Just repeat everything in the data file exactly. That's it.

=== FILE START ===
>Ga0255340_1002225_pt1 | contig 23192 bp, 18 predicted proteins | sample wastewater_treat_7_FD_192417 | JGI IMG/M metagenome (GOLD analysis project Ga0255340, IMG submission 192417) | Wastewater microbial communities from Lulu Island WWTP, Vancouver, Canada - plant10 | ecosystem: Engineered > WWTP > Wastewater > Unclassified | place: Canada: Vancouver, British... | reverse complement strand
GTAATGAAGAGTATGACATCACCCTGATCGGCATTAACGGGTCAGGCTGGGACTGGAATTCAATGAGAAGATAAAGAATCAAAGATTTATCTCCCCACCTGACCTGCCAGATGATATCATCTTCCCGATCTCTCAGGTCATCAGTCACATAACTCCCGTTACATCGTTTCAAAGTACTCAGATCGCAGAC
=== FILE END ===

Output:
>Ga0255340_1002225_pt1 | contig 23192 bp, 18 predicted proteins | sample wastewater_treat_7_FD_192417 | JGI IMG/M metagenome (GOLD analysis project Ga0255340, IMG submission 192417) | Wastewater microbial communities from Lulu Island WWTP, Vancouver, Canada - plant10 | ecosystem: Engineered > WWTP > Wastewater > Unclassified | place: Canada: Vancouver, British... | reverse complement strand
GTAATGAAGAGTATGACATCACCCTGATCGGCATTAACGGGTCAGGCTGGGACTGGAATTCAATGAGAAGATAAAGAATCAAAGATTTATCTCCCCACCTGACCTGCCAGATGATATCATCTTCCCGATCTCTCAGGTCATCAGTCACATAACTCCCGTTACATCGTTTCAAAGTACTCAGATCGCAGAC